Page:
Julia Brown & Ryan Chiao, Contributing Photographer & Photo Editor
After over three years of litigation, the Yale Law School Veterans Legal Services Clinic announced a nationwide settlement with the United States Army in the case of Kennedy v. McCarthy in the U.S. District Court for the District of Connecticut at a press conference Wednesday morning.
The clinic represented plaintiffs and veterans Stephen Kennedy and Alicia Carson, who alleged that the Army –– led by Secretary of the Army Ryan McCarthy –– discharged servicemen with less-than-fully honorable statuses, known as “bad paper” discharges, due to misconduct attributable to mental health conditions. They also alleged that the Army Discharge Review Board, or ADRB, systematically denied status upgrades to these veterans.
The settlement will ensure that the Army reconsiders the discharge status of thousands of Iraq- and Afghanistan-era veterans who received these bad paper discharges due to behavioral health conditions such as post-traumatic stress disorder, traumatic brain injury and military sexual trauma. Andrew DeGuglielmo ’18 LAW ’21, Rebecca Brooks LAW ’22, Deepen Gagneja LAW ’22 and Josh Britt LAW ’22 made up the clinic’s student team and helped with the litigation.
“Today marks an important moment in what has been a long process and part of an even longer path to ensure that veterans who have borne the invisible scars of their service are no longer denied the recognition, honor, assistance and opportunities attendant to a fully honorable discharge status,” Brooks said in the press conference.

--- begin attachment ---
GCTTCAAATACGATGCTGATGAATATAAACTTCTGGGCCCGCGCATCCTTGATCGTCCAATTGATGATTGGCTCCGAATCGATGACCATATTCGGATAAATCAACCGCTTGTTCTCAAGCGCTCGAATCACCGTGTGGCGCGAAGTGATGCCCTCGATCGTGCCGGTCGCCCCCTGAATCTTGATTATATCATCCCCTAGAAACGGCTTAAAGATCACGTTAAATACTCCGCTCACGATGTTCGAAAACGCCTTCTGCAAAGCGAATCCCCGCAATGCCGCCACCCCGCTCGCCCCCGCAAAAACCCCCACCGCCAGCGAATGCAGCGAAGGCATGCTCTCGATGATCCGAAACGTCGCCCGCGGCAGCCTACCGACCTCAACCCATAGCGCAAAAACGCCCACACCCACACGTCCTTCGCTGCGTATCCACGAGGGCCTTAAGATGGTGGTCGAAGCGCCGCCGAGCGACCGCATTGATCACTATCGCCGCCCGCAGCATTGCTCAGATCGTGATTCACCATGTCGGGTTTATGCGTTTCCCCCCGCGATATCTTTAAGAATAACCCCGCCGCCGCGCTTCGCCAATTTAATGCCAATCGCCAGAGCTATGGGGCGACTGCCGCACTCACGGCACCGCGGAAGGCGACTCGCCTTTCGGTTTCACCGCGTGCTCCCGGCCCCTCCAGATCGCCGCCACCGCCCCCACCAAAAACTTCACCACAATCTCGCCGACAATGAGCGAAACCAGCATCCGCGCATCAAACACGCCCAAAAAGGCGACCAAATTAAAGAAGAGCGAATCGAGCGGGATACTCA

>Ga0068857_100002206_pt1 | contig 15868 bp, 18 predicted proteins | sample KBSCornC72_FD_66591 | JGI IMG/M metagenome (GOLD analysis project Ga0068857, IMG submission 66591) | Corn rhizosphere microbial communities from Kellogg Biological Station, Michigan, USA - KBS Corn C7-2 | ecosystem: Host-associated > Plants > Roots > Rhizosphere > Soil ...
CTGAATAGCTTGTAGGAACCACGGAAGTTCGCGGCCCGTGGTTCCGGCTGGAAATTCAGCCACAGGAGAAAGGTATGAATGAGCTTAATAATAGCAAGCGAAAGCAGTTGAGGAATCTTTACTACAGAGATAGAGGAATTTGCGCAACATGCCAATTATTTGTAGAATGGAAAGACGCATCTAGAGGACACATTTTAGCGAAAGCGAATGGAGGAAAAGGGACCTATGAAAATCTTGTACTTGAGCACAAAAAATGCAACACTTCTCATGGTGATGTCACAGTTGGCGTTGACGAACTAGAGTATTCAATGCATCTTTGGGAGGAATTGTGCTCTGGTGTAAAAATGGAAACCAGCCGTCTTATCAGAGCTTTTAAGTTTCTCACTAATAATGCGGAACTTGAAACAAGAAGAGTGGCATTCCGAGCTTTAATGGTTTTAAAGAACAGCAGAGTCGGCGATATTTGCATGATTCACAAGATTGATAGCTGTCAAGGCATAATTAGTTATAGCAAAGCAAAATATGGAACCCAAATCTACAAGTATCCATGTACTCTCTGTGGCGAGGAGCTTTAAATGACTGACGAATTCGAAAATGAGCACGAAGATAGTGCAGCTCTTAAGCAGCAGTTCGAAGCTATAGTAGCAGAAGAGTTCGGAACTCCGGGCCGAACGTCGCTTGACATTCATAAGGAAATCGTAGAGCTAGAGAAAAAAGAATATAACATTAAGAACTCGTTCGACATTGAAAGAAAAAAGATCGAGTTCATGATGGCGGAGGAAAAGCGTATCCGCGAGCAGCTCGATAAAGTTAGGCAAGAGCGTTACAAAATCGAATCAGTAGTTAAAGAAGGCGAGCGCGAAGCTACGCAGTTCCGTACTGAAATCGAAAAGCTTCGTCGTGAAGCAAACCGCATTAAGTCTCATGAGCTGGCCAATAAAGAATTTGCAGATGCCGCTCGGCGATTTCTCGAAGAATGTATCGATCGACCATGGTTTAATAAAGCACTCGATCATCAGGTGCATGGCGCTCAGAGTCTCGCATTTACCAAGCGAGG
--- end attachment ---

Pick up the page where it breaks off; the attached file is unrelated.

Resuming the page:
She said that the settlement is a “significant step” toward holding the government accountable for the promises it made to veterans who volunteered to risk their lives serving the country and have carried “tremendous burdens” as a result of their service.
Brooks added that veterans often suffer from the “invisible wounds of war,” including mental health conditions such as PTSD and military sexual trauma. She said that, prior to the settlement, the Army often neglected or punished these veterans rather than provided them with the resources they needed to recover.
“We’re glad to have secured a preliminary settlement with the Army on behalf of tens of thousands of Army veterans wrongfully discharged from their military service due to in-service conditions … and who were denied the right to a fully honorable discharge status,” DeGuglielmo said at the press conference. “This lawsuit has challenged decadeslong systemic deficiencies at the [ADRB] in the way that it adjudicated the applications of less-than-honorably discharged soldiers with these conditions.”
DeGuglielmo said that the ADRB routinely denied veterans’ applications for discharge review “unfairly, inequitably and in violation of its obligations under federal law,” despite requests from the Department of Defense and from Congress that the ADRB consider whether a veteran’s misconduct is mitigated by their mental health condition.